City of Menahga accepts $68K in American Rescue Plan funds

The second half is expected to arrive in July 2022, according to Lisa Sova. She is assistant director of finance with the League of Minnesota Cities (LMC).


The city of Menahga received $68,887 in American Rescue Plan (ARP) funds in July.

The second half is expected to arrive in July 2022, according to Lisa Sova. She is assistant director of finance with the League of Minnesota Cities (LMC).

Mayor Liz Olson shared Sova’s email with the Menahga City Council at their Monday, Oct. 25 meeting.

Uses of ARP funds are restricted, Sova explained. They can be used to respond to the public health emergency or its negative economic impacts, provide premium pay to eligible workers, replace lost revenue or to make necessary investments in water, sewer or broadband infrastructure. Additionally, ARP funds can be transferred between jurisdictions or to nonprofit partners, within restrictions.

Cities may utilize ARP funds for expenditures incurred between March 3, 2021 and Dec. 31, 2024.


The city is required to file a project and expenditure report by April 30, 2022.

Temporary city administrator

Jensine Kurtti, the temporary administrative support technician, received a list of names from LMC who might be able to serve as a temporary city administrator. City Administrator Curt Kreklau has been suspended indefinitely. Kurtti spoke with someone from Deerwood and would meet with another from Park Rapids.

Kurtti reported that she worked remotely part of last week. City hall was closed due to COVID-19, but reopened on Oct. 25.

Kurtti also said she contacted the Wadena County recorder about vacated alleys still showing up on the county’s GIS map. She noted that one of the largest alleys had been properly filed in the 1980s, but it wasn’t updated on the GIS map, though the owner had been paying taxes.

Cost reduction

The council scheduled budgetary meetings for Friday, Oct. 28 and Friday, Nov. 5. Their goal is to reduce expenses in 2021 as well as in the proposed 2022 budget.

Menahga Fire Chief Dave Kicker said he had not seen revised financial reports since their last 2022 budget cuts.

Mayor Liz Olson said she gave her meeting notes to Deputy Clerk Tanya Edwards to update the figures.

Olson said the revised numbers must have been entered in order for Kreklau to determine the preliminary 2022 levy increase of 42.7 percent. “Or someone had to have keyed them in,” she said.


Kicker said Olson will likely need to provide her notes again, “so we’re on the same page.”

Sheriff’s letter

Wadena County Sheriff Micahel D. Carr “respectfully declined” a request to provide a cost estimate for deputy sheriffs to provide police protection within Menahga during fiscal year 2022.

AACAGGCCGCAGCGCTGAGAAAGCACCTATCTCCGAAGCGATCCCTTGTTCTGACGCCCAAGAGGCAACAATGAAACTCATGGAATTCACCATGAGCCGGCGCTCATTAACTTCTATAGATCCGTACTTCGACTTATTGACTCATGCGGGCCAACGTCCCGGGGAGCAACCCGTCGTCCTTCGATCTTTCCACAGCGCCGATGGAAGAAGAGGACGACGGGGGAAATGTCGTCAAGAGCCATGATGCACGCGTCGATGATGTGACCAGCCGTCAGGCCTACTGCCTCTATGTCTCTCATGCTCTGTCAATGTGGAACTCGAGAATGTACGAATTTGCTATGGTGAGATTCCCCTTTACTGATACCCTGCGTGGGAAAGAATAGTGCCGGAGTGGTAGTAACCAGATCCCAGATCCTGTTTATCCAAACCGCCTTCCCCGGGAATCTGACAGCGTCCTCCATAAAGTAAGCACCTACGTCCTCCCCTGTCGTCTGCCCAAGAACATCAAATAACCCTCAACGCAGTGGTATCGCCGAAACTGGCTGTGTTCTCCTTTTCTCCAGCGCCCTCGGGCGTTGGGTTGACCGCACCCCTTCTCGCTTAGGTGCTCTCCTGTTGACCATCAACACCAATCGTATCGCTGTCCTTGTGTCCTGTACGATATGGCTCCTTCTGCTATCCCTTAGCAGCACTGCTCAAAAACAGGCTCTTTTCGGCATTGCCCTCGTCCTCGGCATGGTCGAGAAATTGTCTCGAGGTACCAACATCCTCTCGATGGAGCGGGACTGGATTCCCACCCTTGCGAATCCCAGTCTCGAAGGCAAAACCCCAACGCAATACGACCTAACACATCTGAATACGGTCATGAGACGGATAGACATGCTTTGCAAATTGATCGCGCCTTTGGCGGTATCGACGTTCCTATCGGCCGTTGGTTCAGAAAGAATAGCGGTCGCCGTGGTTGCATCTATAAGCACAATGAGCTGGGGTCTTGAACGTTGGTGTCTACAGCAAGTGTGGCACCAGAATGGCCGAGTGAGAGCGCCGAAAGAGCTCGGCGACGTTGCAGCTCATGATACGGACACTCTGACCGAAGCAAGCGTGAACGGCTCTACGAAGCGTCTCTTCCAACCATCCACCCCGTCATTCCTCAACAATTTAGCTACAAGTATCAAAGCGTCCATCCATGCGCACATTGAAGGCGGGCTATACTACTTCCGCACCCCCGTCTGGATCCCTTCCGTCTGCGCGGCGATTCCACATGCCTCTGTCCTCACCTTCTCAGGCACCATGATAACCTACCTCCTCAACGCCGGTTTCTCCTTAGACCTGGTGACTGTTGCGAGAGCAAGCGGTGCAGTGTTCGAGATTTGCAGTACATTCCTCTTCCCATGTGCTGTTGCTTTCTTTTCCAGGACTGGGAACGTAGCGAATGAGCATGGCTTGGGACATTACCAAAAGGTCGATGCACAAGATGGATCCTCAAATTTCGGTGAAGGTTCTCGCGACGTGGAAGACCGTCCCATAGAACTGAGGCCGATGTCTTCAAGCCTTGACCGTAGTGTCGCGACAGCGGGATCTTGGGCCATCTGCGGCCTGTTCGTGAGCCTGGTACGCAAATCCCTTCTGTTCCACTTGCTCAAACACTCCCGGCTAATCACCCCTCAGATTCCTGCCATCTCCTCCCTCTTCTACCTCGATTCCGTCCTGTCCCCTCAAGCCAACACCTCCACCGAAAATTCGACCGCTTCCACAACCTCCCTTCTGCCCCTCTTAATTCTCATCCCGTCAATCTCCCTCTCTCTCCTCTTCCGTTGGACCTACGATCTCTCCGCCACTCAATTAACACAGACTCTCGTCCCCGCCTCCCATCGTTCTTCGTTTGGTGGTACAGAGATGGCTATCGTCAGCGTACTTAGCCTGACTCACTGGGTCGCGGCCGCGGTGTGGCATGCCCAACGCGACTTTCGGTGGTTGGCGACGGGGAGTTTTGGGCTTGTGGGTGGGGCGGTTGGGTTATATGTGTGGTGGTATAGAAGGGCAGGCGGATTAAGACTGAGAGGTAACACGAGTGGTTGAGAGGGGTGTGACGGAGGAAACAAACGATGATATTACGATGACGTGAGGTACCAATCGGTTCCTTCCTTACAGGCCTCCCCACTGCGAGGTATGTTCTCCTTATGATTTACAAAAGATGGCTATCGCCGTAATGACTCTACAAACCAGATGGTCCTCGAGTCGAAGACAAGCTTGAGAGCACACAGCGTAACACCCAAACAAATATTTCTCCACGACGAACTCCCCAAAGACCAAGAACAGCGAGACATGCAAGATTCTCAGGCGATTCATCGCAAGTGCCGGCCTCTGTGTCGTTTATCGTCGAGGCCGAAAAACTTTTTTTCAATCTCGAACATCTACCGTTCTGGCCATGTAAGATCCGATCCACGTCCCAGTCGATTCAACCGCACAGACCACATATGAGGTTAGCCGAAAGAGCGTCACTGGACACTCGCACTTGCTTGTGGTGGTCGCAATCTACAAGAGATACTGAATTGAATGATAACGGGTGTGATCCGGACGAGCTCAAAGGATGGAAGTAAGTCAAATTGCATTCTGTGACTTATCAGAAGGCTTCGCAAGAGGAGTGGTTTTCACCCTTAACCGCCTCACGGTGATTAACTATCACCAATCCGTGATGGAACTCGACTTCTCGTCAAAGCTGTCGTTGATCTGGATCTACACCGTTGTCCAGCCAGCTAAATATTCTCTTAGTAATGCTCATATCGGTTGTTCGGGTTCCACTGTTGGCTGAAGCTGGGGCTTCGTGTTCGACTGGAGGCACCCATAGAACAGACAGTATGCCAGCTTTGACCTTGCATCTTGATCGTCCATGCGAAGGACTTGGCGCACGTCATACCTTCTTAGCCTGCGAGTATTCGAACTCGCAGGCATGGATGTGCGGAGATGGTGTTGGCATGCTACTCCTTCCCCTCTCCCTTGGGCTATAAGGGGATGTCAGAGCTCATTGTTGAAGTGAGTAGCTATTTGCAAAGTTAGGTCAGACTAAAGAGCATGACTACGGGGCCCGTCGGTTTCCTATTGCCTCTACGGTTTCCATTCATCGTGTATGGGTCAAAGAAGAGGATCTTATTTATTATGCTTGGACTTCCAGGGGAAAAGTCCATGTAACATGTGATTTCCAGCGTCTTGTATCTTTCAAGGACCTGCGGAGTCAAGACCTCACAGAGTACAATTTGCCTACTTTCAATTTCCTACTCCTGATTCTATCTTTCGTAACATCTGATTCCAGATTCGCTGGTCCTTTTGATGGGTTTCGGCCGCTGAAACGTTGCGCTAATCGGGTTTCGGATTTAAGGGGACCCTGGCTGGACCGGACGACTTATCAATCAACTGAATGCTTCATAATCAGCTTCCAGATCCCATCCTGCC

In a letter to the council, Carr wrote that Minnesota Statute says a sheriff’s office may offer protection in the absence of a police department. He said his office has offered financial numbers in the past, but cities have kept their police departments active.

“I understand there are a lot of moving parts which brought up this recent request, the majority of which is financial. I am willing to assist your police chief in looking over his budget to only suggest ideas that may help him and the city move forward,” Carr wrote.

Council member Durwin Tomperi said, “I’m the one that had the impetus to reach out and see what the costs were. Like I said, I’m a numbers guy. I’ve been in business a long, long time. When you look at financials, everything has a dollar in, dollar out effect on it.”

Tomperi said it was never his intention to switch from local police to the county. “I don’t know how that rumor got out there. It’s totally false,” he said.

Tomperi said he was seeking “a snapshot of alternative costs related to police protection.”

“When you start talking tax dollars and what it costs to run things, it’s always good to have numbers to compare things with,” he said.


In other business, the council awarded excess city equipment if the bid met the minimum amount. They also briefly discussed installing GPS capability on city-owned vehicles, excluding squad cars and fire trucks.

Council member Art Huebner was absent due to illness.

Shannon Geisen is editor of the Park Rapids Enterprise.
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